WE HAD planned a river walk prior to our visit to The Lamb at Buckland but failed to give this idea as much thought as we should have done.

As the River Thames acts as the northern boundary to this attractive little village, we had to abort any idea of a walk on seeing the flood waters.

We walked round the village instead. Actually this proved a good idea, as Buckland is an atmospheric little village just four miles north-east of Faringdon, which dates back to before the Domesday Book.

It boasts a superb church with some splendid stained glass windows and an abundance of thatched cottages. It seemed every house and cottage we passed had a name rather than a number.

This fact was verified when we examined the Buckland map displayed close to the public car park in the centre of the village on which every building is identified and named, including The Lamb.

The Lamb, which is believed to date from the 17th century, though some say the 18th, is reached by taking Lamb Lane on the eastern edge of the village.

This historic pub, built in Cotswold stone has a large car park at the rear, a charming patio garden and a stylish restaurant, though I usually eat in the bar, which thanks to a crackling fire is warm and cosy. Certainly the right place for lunch.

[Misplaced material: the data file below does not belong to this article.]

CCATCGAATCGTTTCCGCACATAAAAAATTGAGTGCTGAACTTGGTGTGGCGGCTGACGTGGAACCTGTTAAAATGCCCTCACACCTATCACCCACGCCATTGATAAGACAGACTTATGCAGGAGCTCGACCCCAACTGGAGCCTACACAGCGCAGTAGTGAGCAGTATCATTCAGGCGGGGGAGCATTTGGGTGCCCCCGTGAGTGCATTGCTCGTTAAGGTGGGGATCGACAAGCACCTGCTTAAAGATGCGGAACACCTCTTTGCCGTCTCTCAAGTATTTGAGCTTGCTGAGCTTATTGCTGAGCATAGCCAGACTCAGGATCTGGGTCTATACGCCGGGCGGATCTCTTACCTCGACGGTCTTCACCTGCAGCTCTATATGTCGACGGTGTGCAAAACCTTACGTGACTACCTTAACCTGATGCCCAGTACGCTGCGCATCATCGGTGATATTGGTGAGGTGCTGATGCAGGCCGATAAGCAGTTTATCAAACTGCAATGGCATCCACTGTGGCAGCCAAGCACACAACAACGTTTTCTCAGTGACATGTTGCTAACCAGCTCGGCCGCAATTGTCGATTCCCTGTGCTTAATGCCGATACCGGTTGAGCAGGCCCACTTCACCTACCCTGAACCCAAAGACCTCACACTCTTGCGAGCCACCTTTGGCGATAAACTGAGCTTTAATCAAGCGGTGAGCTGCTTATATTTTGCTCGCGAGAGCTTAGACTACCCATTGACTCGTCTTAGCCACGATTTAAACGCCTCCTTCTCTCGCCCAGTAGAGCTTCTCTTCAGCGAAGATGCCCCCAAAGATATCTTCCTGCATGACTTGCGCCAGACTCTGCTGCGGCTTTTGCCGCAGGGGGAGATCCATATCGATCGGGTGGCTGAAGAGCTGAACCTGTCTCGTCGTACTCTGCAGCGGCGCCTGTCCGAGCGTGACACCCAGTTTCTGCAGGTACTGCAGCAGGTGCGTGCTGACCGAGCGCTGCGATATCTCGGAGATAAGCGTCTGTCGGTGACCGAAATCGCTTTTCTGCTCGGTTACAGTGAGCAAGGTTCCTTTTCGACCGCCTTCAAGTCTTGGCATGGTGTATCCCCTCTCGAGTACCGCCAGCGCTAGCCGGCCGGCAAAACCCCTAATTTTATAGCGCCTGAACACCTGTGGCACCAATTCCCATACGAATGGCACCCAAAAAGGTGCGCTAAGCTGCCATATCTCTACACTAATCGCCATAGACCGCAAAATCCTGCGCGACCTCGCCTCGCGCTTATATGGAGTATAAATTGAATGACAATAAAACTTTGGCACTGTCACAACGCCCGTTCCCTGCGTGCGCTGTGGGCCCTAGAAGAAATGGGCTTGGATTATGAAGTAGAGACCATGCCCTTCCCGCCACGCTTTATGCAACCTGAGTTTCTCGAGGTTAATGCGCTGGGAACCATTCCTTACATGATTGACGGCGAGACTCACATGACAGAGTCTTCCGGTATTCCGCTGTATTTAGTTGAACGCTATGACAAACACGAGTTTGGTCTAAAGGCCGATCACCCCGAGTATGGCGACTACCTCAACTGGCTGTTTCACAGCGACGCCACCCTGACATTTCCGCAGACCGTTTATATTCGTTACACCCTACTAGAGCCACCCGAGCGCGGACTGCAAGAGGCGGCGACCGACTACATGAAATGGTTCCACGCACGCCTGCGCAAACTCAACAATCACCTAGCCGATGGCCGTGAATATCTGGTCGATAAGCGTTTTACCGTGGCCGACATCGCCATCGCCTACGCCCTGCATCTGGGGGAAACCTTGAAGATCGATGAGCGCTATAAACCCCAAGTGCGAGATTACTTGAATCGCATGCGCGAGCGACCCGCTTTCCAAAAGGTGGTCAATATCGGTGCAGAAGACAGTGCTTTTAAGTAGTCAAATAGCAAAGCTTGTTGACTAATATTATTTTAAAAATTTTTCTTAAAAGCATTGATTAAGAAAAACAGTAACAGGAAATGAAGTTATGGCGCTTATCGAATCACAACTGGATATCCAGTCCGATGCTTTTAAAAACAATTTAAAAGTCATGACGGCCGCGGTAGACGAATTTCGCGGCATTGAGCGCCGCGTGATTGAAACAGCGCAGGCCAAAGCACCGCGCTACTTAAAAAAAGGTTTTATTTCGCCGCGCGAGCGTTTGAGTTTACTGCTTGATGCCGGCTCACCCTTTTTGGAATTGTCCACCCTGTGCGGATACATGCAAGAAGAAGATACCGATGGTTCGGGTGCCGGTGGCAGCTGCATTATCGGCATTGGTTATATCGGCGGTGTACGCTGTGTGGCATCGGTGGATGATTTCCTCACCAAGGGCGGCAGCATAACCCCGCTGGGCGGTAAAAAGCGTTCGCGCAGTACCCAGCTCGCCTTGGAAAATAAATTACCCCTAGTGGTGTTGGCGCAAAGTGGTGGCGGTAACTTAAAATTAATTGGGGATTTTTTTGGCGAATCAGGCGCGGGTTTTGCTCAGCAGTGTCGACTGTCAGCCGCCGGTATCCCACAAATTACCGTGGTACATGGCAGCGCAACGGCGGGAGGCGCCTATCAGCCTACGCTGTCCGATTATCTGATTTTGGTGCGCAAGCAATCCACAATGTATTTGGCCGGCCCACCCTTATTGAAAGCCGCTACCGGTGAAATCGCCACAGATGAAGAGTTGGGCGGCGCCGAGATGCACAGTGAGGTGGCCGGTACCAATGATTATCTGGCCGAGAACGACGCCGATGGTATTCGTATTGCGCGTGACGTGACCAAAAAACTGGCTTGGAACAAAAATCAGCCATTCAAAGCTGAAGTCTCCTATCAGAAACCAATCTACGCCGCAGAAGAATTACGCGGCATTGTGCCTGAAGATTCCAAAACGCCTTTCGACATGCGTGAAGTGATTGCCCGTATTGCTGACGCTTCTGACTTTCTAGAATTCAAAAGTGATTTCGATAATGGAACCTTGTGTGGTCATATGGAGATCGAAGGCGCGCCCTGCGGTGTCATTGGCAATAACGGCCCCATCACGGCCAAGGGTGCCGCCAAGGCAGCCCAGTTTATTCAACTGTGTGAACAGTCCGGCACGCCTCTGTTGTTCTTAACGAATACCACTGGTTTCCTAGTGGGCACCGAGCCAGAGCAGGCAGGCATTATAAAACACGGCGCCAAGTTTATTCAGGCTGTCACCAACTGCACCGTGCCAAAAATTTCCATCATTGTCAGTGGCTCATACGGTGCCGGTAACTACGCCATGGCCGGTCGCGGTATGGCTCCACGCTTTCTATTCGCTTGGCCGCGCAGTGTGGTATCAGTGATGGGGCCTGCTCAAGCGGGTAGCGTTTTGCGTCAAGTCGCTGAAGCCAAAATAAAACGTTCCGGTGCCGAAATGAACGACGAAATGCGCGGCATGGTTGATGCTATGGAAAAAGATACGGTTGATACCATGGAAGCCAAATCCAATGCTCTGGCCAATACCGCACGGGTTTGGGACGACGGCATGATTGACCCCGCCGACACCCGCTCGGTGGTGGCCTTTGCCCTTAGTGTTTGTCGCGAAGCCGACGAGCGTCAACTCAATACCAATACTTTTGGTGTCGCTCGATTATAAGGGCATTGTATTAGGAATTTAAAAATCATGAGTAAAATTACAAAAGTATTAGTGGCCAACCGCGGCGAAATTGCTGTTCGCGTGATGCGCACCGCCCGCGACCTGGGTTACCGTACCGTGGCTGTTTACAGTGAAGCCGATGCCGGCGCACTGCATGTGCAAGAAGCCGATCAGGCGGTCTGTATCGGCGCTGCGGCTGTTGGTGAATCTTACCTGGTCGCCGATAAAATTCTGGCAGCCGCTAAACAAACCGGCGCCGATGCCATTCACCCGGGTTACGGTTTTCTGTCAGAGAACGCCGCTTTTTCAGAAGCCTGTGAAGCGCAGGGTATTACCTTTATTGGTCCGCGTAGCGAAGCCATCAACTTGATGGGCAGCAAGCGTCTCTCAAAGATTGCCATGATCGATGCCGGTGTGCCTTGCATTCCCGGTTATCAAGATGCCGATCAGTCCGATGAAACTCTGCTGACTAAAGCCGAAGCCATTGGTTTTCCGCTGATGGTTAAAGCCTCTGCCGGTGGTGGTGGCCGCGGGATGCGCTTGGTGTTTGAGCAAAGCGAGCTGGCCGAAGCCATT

It was some years since I had visited The Lamb. On previous visits I always joked about the fact the menu contained almost anything I wanted except lamb. This didn’t happen on this trip.

The menu presented to Uncle John and I included pan-roasted rump of lamb with Berlotti and Chorizo broth at £18.50. It also offered us a fine assortment of freshly-cooked dishes including devilled kidneys (£5.50), pork terrine (£5.50), Dexter sirloin steak (£19.95), chargrilled rib eye (£18.95), roast breast of local pheasant (£12.95) and ox cheek at £11.50.

Uncle John ordered grilled fillet of smoked haddock with leek and mustard potato cake, pancetta crisp, poached egg and parsley cream (£15.25), which I considered to be a rather a fussy dish, but he seemed to enjoy it.

I had fish and chips (£11.95) after a conversation with one of the Buckland residents during our village walk who declared that The Lamb cooked the best fish and chips in Oxfordshire. She said that she often called in to purchase a portion as a takeaway.

Well, I am not sure I would have awarded my meal that accolade, but the fish was fresh and tasty, the batter crisp and the chips nice and crunchy. The warm bread which tasted home-made and was served free was superb.

To go with our lunch, we drank White Horse Nelson IPA (4.5%) which matched our fish dishes perfectly. Barnaby had a nice bowl of Earl Grey tea. Talking to locals in the bar, we agreed that The Lamb was a very happy pub which served some splendid meals and was getting busier by the day.

Well, we certainly enjoyed our visit.

The Lamb at Buckland. See lambatbuckland.com or call 01367 870484